A review of Ronald J. Sider, Nonviolent Action: What Christian Ethics Demands but Most Christians Have Never Really Tried, Grand Rapids, MI: Brazos Press, 2015.
This little volume by Ron Sider consists mainly of a series of studies of examples of non-violent direct action (NVDA). The text is divided into four parts: ‘Proving it Works’ explores early developments in NVDA, the contributions of Gandhi and Martin Luther King, and the role of NVDA in the recent history of Nicaragua and the Philippines. Part 2 focuses more closely on the part NVDA played in the collapse of the Soviet Empire. Part 3 examines ‘Recent Victories’, including Liberia and the Arab Spring in Tunisia and Egypt. The concluding part is a call to action, which proposes that the clear successes of NVDA warrant its use as a moral alternative to war.
The book amounts to an extended pragmatic argument for NVDA based on a carefully selected series of cases. Since it is a relatively short book, a high degree of selectivity is necessary. But that very selectivity is also a weakness, particularly in view of the fact that all the examples he examines were successful. What about occasions when NVDA has failed (e.g. in China, Burma, or Bahrain)?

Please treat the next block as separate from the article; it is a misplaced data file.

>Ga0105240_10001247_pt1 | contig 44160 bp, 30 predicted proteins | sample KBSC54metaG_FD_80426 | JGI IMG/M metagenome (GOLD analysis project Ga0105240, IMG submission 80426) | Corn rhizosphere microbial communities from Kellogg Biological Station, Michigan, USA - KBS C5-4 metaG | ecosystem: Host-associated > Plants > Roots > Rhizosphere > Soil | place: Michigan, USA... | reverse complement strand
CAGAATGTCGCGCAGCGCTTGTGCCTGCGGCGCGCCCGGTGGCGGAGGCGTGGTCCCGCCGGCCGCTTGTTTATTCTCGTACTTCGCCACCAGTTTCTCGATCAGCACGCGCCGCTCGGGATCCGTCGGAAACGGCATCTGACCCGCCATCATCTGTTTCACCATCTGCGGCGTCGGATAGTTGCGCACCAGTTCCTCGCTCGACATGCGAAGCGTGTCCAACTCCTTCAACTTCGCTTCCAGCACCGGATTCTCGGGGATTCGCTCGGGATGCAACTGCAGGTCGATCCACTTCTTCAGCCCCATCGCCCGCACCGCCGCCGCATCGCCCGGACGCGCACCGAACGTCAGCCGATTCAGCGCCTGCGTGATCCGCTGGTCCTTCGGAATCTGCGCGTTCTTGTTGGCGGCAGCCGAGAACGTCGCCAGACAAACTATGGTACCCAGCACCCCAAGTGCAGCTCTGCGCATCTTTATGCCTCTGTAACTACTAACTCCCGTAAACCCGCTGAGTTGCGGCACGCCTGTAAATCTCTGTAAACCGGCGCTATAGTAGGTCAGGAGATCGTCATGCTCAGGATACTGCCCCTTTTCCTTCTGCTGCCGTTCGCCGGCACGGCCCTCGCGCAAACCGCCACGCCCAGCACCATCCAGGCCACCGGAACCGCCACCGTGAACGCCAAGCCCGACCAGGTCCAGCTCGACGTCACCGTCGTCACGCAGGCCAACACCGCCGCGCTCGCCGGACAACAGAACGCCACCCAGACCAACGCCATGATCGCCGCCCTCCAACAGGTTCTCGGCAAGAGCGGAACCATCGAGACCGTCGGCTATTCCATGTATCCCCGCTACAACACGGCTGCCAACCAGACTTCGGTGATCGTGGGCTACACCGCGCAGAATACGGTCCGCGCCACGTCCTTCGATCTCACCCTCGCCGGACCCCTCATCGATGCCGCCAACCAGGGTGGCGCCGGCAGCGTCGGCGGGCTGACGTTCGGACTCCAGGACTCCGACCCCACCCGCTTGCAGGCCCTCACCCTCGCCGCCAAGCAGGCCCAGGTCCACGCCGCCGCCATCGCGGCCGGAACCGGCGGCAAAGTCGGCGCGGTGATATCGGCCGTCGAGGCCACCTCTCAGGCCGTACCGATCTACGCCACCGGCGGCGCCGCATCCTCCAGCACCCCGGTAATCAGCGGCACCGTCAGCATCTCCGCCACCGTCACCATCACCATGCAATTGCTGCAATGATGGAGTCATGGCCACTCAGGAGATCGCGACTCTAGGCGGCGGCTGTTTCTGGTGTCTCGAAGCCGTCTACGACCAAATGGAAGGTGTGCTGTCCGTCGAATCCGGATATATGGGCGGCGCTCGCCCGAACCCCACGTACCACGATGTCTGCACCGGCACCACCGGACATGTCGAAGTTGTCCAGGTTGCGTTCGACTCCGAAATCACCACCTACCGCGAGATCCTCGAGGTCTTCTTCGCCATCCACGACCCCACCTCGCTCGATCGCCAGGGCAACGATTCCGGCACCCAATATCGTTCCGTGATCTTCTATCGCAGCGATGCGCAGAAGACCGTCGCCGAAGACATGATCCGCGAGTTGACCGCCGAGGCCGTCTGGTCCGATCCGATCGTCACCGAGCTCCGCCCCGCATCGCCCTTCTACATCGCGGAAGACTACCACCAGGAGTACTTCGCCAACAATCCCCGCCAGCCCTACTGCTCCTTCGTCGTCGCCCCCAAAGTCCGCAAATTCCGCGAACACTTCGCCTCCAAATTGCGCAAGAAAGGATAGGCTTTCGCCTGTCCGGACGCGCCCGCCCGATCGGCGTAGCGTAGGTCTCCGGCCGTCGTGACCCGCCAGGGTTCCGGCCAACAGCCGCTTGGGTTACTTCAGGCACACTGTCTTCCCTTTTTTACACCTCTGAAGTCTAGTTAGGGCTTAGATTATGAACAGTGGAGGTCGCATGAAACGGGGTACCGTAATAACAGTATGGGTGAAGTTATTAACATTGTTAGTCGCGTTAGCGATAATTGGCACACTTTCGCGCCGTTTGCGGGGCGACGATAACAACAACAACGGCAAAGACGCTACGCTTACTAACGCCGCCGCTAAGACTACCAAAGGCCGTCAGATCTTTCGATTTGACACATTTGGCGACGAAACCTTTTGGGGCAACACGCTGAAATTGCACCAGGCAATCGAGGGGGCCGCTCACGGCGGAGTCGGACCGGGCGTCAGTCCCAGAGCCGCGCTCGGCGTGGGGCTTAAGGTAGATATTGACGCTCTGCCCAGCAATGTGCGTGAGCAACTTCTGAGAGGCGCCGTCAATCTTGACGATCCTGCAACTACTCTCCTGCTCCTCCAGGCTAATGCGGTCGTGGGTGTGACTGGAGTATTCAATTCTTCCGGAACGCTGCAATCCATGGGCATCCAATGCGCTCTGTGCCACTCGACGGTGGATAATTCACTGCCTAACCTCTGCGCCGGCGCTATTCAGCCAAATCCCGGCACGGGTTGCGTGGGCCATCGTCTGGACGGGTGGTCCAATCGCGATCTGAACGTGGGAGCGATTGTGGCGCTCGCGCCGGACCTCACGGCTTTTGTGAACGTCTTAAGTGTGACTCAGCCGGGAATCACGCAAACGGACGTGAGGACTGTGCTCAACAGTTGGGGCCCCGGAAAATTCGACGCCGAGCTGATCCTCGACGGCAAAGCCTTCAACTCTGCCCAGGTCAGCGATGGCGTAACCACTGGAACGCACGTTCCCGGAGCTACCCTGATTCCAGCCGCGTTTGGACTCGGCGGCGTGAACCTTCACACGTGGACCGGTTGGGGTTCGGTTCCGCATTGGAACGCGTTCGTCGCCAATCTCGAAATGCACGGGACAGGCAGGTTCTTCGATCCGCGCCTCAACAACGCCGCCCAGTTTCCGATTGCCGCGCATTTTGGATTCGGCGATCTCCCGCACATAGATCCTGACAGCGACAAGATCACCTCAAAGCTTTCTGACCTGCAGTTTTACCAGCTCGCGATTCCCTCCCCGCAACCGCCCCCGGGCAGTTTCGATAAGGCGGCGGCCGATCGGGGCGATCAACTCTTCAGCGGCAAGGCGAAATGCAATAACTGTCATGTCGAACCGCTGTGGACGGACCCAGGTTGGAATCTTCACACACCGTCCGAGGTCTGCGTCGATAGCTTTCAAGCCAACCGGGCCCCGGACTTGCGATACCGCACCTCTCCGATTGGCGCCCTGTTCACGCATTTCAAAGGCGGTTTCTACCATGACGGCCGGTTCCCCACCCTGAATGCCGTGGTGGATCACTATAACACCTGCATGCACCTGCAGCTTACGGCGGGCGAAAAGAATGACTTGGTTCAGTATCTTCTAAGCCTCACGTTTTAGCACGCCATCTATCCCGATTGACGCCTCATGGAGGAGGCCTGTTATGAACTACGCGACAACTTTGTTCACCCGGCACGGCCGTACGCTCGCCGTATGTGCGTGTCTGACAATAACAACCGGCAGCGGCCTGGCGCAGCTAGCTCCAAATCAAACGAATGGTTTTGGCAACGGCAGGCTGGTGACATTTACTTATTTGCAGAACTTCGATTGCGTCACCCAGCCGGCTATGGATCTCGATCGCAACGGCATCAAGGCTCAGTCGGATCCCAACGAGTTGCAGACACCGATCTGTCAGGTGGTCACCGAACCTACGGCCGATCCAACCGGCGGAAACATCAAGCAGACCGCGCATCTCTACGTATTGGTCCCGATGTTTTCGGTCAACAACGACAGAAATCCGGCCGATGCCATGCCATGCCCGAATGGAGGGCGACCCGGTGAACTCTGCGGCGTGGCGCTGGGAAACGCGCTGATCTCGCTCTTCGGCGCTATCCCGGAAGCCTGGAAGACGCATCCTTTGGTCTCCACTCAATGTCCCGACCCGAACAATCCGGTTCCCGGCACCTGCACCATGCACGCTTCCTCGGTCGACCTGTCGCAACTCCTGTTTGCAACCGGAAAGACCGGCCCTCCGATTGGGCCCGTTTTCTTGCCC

Sider’s selectivity seems to extend to his definition of NVDA. He seems to focus exclusively on mass protests against what modern liberal-minded Americans would regard as oppressive regimes. What about strikes, boycotts, and pickets? What about the Sanctuary Movement? What about prophetic/symbolic protests against nuclear weapons? What about the Occupy Movement? He avoids examples of NVDA directed against Western government policies, big business, the military-industrial complex, and those who threaten the environment. In other words, he avoids anything that might offend large sections of his potential readership.
Who is the book addressing? In the final section, Sider seems to direct his remarks at two main constituencies. On the one hand, he wants to wake up Western Christian pacifists who are too passive (complacent?) in their pacifism and who underestimate their capacity to bring about real change by taking appropriate (non-violent) action. On the other hand, he uses his collection of successful cases of NVDA as a stick with which to beat Western Christian advocates of just war theory. I felt this criticism was unfair since just war theory is about placing moral limits on the way a government wages war rather than being a defence of the use of violence per se.
In conclusion, this is a useful introductory study of major successful twentieth-century examples of NVDA. However, it fails to offer anything but a pragmatic justification for the use of NVDA. The reader will search in vain for any theoretical theological or philosophical underpinning. Sider fails to recognize when or why NVDA might fail. It would be very instructive to compare/contrast the political/cultural contexts of successful and unsuccessful cases. More generally, he fails to draw any practical lessons from the cases studied. Are there common factors that might be woven into a strategy for the successful deployment of NVDA? So while the book might be helpful to newcomers to the concept of non-violent action, it will be of very limited use to scholars or practitioners.